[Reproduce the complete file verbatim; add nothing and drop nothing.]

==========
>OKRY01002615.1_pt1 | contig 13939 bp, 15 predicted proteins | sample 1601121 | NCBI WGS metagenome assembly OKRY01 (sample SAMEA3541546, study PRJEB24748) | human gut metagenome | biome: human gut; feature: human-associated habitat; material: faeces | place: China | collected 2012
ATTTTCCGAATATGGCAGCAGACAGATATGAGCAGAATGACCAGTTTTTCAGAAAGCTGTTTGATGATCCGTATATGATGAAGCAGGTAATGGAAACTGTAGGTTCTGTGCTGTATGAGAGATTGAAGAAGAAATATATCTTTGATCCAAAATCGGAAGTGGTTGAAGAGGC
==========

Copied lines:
>OKRY01002615.1_pt1 | contig 13939 bp, 15 predicted proteins | sample 1601121 | NCBI WGS metagenome assembly OKRY01 (sample SAMEA3541546, study PRJEB24748) | human gut metagenome | biome: human gut; feature: human-associated habitat; material: faeces | place: China | collected 2012
ATTTTCCGAATATGGCAGCAGACAGATATGAGCAGAATGACCAGTTTTTCAGAAAGCTGTTTGATGATCCGTATATGATGAAGCAGGTAATGGAAACTGTAGGTTCTGTGCTGTATGAGAGATTGAAGAAGAAATATATCTTTGATCCAAAATCGGAAGTGGTTGAAGAGGC